Stochastic Steiner Trees without a Root
2015-06-01T00:00:00Z (GMT) by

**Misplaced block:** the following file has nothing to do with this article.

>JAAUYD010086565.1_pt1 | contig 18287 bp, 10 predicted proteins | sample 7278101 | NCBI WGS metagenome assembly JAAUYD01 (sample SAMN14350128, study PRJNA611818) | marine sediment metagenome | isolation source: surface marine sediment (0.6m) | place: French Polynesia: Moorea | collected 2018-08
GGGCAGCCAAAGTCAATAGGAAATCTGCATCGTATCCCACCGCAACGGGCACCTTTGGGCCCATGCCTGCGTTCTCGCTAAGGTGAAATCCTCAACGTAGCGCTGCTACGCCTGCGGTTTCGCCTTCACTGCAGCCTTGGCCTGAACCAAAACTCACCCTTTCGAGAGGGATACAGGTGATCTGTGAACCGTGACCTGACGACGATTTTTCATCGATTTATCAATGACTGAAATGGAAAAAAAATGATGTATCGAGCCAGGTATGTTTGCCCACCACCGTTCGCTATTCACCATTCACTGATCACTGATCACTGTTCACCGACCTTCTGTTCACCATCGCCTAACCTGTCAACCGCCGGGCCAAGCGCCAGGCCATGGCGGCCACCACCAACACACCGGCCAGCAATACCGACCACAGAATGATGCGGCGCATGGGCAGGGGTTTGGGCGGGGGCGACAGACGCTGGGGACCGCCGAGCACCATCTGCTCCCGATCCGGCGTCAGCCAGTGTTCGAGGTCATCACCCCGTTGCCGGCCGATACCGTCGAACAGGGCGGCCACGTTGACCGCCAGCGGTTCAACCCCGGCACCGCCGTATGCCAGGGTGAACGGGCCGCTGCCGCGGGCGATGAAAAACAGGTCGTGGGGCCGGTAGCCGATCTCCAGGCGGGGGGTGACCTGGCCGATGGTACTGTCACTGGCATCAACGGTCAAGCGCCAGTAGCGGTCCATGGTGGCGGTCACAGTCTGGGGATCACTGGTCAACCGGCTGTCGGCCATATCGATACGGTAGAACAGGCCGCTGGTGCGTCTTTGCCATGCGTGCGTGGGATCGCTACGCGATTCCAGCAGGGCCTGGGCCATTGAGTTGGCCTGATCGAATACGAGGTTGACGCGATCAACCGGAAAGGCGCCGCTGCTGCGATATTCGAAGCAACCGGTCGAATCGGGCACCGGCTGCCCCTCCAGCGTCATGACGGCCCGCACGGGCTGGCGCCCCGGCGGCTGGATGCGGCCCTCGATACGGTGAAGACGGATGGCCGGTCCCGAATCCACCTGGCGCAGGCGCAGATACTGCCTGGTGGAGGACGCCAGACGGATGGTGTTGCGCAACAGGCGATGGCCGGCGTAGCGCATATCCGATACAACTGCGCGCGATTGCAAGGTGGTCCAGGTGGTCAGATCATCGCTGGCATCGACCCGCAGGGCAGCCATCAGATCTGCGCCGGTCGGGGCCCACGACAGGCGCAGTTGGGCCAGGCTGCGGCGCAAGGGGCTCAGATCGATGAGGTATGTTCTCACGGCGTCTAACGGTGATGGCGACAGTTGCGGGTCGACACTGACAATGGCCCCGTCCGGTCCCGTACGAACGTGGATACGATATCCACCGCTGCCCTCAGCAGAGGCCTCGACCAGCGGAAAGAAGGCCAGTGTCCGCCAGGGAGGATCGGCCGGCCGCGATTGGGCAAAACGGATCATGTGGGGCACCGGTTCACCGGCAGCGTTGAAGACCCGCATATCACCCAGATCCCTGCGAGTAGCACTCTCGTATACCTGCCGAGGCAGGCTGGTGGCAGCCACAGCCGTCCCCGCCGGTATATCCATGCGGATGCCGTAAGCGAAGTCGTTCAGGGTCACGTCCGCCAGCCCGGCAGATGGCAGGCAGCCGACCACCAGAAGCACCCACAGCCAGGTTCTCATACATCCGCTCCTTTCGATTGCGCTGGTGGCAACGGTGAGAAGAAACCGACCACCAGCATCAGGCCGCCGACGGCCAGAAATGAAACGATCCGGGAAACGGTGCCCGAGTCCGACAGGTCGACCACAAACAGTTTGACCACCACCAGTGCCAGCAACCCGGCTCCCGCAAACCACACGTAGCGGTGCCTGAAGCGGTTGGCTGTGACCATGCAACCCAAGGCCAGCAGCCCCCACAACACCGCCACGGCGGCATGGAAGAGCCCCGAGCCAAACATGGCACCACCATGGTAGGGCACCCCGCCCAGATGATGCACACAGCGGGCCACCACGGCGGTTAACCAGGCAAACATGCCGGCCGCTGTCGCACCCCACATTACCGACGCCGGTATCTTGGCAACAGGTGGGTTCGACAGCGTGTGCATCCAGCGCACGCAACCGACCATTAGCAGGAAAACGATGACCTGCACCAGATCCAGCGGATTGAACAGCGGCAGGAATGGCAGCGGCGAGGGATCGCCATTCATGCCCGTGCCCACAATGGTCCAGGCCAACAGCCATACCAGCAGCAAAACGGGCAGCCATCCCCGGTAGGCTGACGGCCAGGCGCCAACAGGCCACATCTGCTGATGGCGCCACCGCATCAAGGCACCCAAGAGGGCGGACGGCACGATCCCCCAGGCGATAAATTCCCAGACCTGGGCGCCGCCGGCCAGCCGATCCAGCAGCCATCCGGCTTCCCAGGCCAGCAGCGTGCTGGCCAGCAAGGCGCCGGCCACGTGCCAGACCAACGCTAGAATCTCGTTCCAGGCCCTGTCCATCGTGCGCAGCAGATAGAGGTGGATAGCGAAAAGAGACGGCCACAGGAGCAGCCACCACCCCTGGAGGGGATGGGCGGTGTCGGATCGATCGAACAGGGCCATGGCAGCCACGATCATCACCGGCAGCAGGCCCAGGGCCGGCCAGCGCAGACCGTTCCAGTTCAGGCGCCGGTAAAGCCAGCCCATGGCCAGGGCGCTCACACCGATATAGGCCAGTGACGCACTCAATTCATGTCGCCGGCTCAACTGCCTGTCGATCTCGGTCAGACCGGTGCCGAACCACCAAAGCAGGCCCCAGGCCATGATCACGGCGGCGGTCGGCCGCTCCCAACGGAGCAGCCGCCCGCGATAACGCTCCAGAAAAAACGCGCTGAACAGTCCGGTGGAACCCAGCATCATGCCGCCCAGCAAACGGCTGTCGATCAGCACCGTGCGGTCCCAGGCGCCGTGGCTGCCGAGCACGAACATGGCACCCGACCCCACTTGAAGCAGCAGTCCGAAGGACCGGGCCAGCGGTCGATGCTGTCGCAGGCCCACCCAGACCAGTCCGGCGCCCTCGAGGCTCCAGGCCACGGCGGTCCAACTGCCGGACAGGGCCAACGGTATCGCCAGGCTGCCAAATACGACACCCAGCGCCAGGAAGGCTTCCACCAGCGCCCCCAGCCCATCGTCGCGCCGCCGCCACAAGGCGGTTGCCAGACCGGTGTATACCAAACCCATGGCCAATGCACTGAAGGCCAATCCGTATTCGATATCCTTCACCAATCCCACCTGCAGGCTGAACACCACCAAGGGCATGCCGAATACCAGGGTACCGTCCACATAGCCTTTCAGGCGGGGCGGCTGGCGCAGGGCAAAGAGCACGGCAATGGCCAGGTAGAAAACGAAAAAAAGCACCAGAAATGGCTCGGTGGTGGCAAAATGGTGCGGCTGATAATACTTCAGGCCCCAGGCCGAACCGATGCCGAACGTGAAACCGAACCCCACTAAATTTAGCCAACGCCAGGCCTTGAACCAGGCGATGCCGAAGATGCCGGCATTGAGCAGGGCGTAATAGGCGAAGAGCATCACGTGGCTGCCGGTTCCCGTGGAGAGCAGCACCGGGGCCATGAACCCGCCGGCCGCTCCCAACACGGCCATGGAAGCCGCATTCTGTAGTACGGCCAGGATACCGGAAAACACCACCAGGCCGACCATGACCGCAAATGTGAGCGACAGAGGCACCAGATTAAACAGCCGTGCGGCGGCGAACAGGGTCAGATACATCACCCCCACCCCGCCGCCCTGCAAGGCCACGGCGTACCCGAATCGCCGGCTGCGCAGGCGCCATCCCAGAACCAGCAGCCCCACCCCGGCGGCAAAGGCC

This paper considers the Steiner tree problem in the model of two-stage stochastic optimization with recourse. This model, the focus of much recent research [11, 16, 8, 18], tries to capture the fact that many infrastructure planning problems have to be solved in the presence of uncertainty, and that we have make decisions knowing merely market forecasts (and not the precise set of demands); by the time the actual demands arrive, the costs may be higher due to inflation. In the context of the Stochastic Steiner Tree problem on a graph G = (V,E), the model can be paraphrased thus: on Monday, we are given a probability distribution π on subsets of vertices, and can build some subset EM of edges. On Tuesday, a set of terminals D materializes (drawn from the same distribution π). We now have to buy edges ET so that the set EM ∪ ET forms a Steiner tree on D. The goal is to minimize the expected cost of the solution. We give the first constant-factor approximation algorithm for this problem. To the best of our knowledge, this is the first O(1)-approximation for the stochastic version of a non sub-additive problem. In fact, algorithms for the unrooted stochastic Steiner tree problem we consider are powerful enough to solve the Multicommodity Rent-or-Buy problem, itself a topic of recent interest [3, 7, 15].